There's a saying in Wales when things don't go according to plan: it's back to the draining board. Well that's certainly the case after this painful drubbing by arampaging England.
And if England had shown a cutting edge to match their power up front, Wales would be straying dangerously near the plug-hole.
As it was, they have slumped to their biggest defeat by their oldest rivals and you just can't measure how demoralising that is. It is all very well to say that it was a largely experimental Welsh team, but that can't be an excuse.
What on earth was there to be gained by by putting out a shadow team so lacking inthe tools required to match England in the forwards, where you knew their strengthwould be?
Given the tumultuous history of this fixture you should never treat a visit to Twickenham as a fact-finding run-out. Most of us fearedthe consequences of that, and it was even worse than we had suspected.
Our next game is against Argentina, and the one after that is against France. Unless the Wales coach, Gareth Jenkins, can repair the shattered morale of his squad veryquickly, Wales will be facing another calamity or two.
For England it was a massive boost. They've always needed the foundation of a powerful pack to build on, and they certainly have that now.
Unfortunately, they didn't learn much about the suitability of their backs to tackle a concerted World Cup campaign. The scrum-half Shaun Perry played very well and Jonny Wilkinson was excellent and bore an encouraging resemblance to his former self, but outside them there weren't many questions answered, because they had so little chance to show what they could really do.
Andy Farrell and Danny Hipkiss had a couple of spurts but were unable to wrest much attention from the forwards. The English pack might benefit from the presence of Tom Rees to add balance to their back row, but they can go on to their next warm-up match against France with plenty of motivation. They will, however, need to develop a more clinical and penetrating style behind the scrum. They'll probably handle their group matches in the World Cup without many problems, but they'll have to be a lot better when they come up againstSouth Africa.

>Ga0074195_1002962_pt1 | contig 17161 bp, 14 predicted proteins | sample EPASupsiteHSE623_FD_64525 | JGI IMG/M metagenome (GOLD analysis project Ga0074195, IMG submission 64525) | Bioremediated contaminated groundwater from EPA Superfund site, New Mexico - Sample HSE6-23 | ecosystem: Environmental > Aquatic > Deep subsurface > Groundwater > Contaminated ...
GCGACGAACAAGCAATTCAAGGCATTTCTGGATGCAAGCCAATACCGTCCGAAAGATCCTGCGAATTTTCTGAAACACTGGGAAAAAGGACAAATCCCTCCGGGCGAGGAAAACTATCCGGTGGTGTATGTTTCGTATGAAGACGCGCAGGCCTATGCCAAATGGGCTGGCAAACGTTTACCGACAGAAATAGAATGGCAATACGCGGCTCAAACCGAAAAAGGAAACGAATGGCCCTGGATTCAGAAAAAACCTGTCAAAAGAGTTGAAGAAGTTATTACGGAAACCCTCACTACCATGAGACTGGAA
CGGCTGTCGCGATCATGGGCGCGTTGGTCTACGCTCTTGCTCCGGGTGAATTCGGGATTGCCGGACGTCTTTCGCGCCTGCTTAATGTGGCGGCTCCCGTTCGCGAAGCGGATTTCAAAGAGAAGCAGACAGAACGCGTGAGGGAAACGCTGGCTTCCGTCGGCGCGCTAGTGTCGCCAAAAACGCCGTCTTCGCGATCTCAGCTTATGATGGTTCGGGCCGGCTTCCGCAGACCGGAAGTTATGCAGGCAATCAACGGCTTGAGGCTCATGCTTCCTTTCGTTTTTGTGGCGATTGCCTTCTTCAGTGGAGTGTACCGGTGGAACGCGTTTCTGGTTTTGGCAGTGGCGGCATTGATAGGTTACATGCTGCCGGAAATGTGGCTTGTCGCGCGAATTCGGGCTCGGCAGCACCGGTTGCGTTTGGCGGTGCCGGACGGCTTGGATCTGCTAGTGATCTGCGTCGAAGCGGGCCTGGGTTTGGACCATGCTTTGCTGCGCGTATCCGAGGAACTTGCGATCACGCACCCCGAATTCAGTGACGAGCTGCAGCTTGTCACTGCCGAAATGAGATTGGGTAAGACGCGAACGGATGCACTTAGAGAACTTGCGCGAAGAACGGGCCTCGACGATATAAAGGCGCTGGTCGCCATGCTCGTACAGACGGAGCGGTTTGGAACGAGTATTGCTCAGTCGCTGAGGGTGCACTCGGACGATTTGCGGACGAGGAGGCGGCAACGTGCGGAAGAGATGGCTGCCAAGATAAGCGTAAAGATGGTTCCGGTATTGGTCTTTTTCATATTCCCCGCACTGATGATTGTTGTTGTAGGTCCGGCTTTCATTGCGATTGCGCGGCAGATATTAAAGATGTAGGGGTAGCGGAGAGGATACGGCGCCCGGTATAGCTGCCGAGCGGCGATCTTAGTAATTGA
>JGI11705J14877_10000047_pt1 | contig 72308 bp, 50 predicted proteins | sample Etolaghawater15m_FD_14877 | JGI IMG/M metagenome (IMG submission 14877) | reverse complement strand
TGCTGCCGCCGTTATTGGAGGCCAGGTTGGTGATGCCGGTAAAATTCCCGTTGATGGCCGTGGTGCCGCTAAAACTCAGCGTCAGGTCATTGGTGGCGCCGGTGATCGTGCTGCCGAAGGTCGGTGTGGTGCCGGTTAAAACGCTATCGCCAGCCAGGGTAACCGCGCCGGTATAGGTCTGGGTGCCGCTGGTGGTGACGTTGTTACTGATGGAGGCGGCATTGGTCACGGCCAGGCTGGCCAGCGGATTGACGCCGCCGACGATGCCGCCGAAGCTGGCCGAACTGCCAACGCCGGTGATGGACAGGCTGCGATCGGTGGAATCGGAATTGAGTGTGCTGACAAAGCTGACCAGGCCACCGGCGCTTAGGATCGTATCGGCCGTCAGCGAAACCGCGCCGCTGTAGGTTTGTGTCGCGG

The Welsh backs were also unable to show much, either, but that's because they saw hardly any decent ball. I don't think the third-choice half-back pairing of Gareth Cooper and Ceri Sweeney had any chance at all of showing their worth behind a pack that won them hardly any worthwhile possession.
They were smashed in the scrum and their line-outs were generally a mess. Centres Gareth Thomas and Tom Shanklin played well in defence, which was the only area they were to figure in well in, and Aled Brew showed plenty of fire.
I thought Brew was veryunlucky to be sin-binned for his charge on Hipkiss. I believe he went for the ball, and although it merited a penalty, a yellow card was harsh.
Colin Charvis was one of to few to come out with any credit. Alun Wyn-Jones was the best player in Wales last season but I wonder if his best position is in the second row rather than flanker, where he was tooeasily rounded by Perry, who is not the quickest in the world.
It wasn't a good week for Wales from the start. I can't fathom why they made such a big point of sending the injury-prone Gavin Henson back to his club. I understand that hewasn't shaping up very well in their French training camp and that his claims to a place suffered because he is too big and has lost a couple of yards.
But why make an issue of it at that stage? They could have kept working on him until it was time to reduce the squad numbers and then omit him. In that way they could have avoided much negative publicity.
There's a lot more negative publicity they will have have to live with between now and when they meet Argentina in two weeks' time.
Welsh fans will already be bracing themselves for that.Reuse content